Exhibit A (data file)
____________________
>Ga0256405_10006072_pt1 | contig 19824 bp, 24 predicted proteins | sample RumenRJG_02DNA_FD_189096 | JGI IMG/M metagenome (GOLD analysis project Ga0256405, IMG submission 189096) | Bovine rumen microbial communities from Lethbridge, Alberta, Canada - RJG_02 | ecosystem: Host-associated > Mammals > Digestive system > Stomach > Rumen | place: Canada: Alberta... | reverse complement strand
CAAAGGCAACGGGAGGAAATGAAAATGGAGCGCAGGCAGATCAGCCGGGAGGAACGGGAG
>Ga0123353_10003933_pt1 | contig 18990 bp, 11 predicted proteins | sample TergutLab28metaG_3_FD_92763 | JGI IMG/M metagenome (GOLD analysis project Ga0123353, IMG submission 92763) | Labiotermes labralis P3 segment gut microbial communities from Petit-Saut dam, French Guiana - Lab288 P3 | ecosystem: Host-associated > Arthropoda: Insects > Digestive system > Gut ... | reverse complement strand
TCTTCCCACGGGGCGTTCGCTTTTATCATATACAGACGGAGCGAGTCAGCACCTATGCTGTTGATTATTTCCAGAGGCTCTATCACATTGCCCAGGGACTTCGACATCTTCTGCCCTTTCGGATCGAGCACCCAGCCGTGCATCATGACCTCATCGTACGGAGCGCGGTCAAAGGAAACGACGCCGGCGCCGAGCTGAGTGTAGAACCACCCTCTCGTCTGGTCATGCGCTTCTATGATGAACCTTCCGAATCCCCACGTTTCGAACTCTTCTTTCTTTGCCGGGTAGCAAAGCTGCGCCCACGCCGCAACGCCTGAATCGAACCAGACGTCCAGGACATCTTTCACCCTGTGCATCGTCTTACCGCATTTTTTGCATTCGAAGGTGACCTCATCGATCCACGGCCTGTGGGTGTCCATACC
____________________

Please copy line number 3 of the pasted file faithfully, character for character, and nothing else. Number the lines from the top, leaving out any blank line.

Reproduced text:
>Ga0123353_10003933_pt1 | contig 18990 bp, 11 predicted proteins | sample TergutLab28metaG_3_FD_92763 | JGI IMG/M metagenome (GOLD analysis project Ga0123353, IMG submission 92763) | Labiotermes labralis P3 segment gut microbial communities from Petit-Saut dam, French Guiana - Lab288 P3 | ecosystem: Host-associated > Arthropoda: Insects > Digestive system > Gut ... | reverse complement strand